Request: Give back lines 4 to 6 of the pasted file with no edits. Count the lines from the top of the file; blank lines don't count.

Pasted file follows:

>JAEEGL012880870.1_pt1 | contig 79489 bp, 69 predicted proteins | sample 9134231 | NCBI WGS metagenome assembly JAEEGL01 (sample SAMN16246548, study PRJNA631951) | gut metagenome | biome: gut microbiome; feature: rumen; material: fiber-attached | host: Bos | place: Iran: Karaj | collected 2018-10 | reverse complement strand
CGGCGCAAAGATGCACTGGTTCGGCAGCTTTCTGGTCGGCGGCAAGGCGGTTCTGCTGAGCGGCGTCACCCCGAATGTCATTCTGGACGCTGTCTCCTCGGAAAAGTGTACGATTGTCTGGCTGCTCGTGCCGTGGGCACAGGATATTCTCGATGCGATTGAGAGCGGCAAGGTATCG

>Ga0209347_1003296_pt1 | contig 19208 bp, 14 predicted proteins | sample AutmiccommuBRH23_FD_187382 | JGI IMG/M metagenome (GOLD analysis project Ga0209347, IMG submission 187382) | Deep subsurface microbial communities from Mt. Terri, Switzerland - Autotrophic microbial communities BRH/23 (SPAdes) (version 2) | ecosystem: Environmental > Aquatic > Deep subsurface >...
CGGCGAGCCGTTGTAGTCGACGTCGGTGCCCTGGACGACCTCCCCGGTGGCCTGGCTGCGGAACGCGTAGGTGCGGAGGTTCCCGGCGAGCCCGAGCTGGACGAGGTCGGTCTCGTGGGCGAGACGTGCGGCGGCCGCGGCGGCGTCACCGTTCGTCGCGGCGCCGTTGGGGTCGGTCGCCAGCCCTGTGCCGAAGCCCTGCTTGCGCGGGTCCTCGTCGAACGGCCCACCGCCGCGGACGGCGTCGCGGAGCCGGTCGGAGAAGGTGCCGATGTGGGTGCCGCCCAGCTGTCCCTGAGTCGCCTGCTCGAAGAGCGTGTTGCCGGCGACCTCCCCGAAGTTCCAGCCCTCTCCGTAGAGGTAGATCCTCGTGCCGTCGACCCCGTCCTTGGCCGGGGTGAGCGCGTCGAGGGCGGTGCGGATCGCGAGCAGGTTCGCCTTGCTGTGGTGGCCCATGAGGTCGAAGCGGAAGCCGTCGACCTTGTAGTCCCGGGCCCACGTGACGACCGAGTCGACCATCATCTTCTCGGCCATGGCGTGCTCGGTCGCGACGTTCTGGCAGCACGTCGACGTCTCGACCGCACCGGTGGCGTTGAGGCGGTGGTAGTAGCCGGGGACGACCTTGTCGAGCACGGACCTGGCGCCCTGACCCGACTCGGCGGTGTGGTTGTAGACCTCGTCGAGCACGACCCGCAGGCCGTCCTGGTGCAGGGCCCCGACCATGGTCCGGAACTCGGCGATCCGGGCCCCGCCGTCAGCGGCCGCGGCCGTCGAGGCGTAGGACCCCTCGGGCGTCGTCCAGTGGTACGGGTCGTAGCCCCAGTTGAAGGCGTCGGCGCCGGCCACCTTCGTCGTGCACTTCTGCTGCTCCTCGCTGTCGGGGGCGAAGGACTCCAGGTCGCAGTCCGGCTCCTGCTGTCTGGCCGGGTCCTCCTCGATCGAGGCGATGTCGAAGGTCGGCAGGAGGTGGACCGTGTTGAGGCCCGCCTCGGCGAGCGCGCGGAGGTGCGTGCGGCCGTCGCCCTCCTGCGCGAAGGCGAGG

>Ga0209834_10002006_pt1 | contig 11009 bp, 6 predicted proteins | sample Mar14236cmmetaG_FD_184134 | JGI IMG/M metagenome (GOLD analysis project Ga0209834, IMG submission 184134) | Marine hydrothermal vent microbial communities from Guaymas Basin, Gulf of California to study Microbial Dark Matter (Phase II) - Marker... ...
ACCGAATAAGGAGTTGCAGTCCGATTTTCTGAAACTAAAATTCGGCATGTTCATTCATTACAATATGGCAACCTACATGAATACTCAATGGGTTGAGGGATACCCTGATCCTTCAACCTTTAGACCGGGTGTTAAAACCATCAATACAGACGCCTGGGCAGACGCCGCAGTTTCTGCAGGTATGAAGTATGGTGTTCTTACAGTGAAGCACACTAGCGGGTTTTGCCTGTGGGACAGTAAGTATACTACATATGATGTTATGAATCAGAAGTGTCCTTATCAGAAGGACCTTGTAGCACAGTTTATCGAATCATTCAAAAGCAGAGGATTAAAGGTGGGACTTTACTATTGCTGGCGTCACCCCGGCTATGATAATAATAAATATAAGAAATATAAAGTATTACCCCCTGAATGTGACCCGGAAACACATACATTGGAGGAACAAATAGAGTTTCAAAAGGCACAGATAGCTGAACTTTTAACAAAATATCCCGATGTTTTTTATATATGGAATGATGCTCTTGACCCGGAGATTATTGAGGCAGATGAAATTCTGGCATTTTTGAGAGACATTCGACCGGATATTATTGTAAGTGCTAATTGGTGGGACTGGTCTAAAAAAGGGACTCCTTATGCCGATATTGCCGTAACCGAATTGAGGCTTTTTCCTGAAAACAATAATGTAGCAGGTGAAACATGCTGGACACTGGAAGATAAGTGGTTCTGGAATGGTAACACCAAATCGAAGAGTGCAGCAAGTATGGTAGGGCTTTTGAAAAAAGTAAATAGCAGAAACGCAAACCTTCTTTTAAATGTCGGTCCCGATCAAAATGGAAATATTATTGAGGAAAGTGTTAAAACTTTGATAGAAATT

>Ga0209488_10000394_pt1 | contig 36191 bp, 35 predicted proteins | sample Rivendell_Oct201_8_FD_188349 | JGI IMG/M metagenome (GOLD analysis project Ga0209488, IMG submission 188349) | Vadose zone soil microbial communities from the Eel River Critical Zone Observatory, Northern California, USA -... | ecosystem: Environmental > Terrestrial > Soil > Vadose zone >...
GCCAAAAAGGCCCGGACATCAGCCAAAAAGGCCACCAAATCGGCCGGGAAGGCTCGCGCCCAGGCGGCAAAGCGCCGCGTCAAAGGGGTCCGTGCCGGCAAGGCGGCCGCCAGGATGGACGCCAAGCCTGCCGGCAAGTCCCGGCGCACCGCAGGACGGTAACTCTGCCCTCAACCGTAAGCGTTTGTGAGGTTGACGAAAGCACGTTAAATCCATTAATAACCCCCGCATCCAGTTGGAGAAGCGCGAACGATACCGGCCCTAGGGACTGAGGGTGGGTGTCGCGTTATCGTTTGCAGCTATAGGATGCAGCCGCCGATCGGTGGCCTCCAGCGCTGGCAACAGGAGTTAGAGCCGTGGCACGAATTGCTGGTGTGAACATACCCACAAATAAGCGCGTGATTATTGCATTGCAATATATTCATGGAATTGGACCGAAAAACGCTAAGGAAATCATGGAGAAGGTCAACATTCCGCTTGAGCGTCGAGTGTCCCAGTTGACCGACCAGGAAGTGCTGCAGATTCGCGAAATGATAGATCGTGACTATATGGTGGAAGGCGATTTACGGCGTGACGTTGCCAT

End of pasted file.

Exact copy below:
CGGCGAGCCGTTGTAGTCGACGTCGGTGCCCTGGACGACCTCCCCGGTGGCCTGGCTGCGGAACGCGTAGGTGCGGAGGTTCCCGGCGAGCCCGAGCTGGACGAGGTCGGTCTCGTGGGCGAGACGTGCGGCGGCCGCGGCGGCGTCACCGTTCGTCGCGGCGCCGTTGGGGTCGGTCGCCAGCCCTGTGCCGAAGCCCTGCTTGCGCGGGTCCTCGTCGAACGGCCCACCGCCGCGGACGGCGTCGCGGAGCCGGTCGGAGAAGGTGCCGATGTGGGTGCCGCCCAGCTGTCCCTGAGTCGCCTGCTCGAAGAGCGTGTTGCCGGCGACCTCCCCGAAGTTCCAGCCCTCTCCGTAGAGGTAGATCCTCGTGCCGTCGACCCCGTCCTTGGCCGGGGTGAGCGCGTCGAGGGCGGTGCGGATCGCGAGCAGGTTCGCCTTGCTGTGGTGGCCCATGAGGTCGAAGCGGAAGCCGTCGACCTTGTAGTCCCGGGCCCACGTGACGACCGAGTCGACCATCATCTTCTCGGCCATGGCGTGCTCGGTCGCGACGTTCTGGCAGCACGTCGACGTCTCGACCGCACCGGTGGCGTTGAGGCGGTGGTAGTAGCCGGGGACGACCTTGTCGAGCACGGACCTGGCGCCCTGACCCGACTCGGCGGTGTGGTTGTAGACCTCGTCGAGCACGACCCGCAGGCCGTCCTGGTGCAGGGCCCCGACCATGGTCCGGAACTCGGCGATCCGGGCCCCGCCGTCAGCGGCCGCGGCCGTCGAGGCGTAGGACCCCTCGGGCGTCGTCCAGTGGTACGGGTCGTAGCCCCAGTTGAAGGCGTCGGCGCCGGCCACCTTCGTCGTGCACTTCTGCTGCTCCTCGCTGTCGGGGGCGAAGGACTCCAGGTCGCAGTCCGGCTCCTGCTGTCTGGCCGGGTCCTCCTCGATCGAGGCGATGTCGAAGGTCGGCAGGAGGTGGACCGTGTTGAGGCCCGCCTCGGCGAGCGCGCGGAGGTGCGTGCGGCCGTCGCCCTCCTGCGCGAAGGCGAGG

>Ga0209834_10002006_pt1 | contig 11009 bp, 6 predicted proteins | sample Mar14236cmmetaG_FD_184134 | JGI IMG/M metagenome (GOLD analysis project Ga0209834, IMG submission 184134) | Marine hydrothermal vent microbial communities from Guaymas Basin, Gulf of California to study Microbial Dark Matter (Phase II) - Marker... ...
ACCGAATAAGGAGTTGCAGTCCGATTTTCTGAAACTAAAATTCGGCATGTTCATTCATTACAATATGGCAACCTACATGAATACTCAATGGGTTGAGGGATACCCTGATCCTTCAACCTTTAGACCGGGTGTTAAAACCATCAATACAGACGCCTGGGCAGACGCCGCAGTTTCTGCAGGTATGAAGTATGGTGTTCTTACAGTGAAGCACACTAGCGGGTTTTGCCTGTGGGACAGTAAGTATACTACATATGATGTTATGAATCAGAAGTGTCCTTATCAGAAGGACCTTGTAGCACAGTTTATCGAATCATTCAAAAGCAGAGGATTAAAGGTGGGACTTTACTATTGCTGGCGTCACCCCGGCTATGATAATAATAAATATAAGAAATATAAAGTATTACCCCCTGAATGTGACCCGGAAACACATACATTGGAGGAACAAATAGAGTTTCAAAAGGCACAGATAGCTGAACTTTTAACAAAATATCCCGATGTTTTTTATATATGGAATGATGCTCTTGACCCGGAGATTATTGAGGCAGATGAAATTCTGGCATTTTTGAGAGACATTCGACCGGATATTATTGTAAGTGCTAATTGGTGGGACTGGTCTAAAAAAGGGACTCCTTATGCCGATATTGCCGTAACCGAATTGAGGCTTTTTCCTGAAAACAATAATGTAGCAGGTGAAACATGCTGGACACTGGAAGATAAGTGGTTCTGGAATGGTAACACCAAATCGAAGAGTGCAGCAAGTATGGTAGGGCTTTTGAAAAAAGTAAATAGCAGAAACGCAAACCTTCTTTTAAATGTCGGTCCCGATCAAAATGGAAATATTATTGAGGAAAGTGTTAAAACTTTGATAGAAATT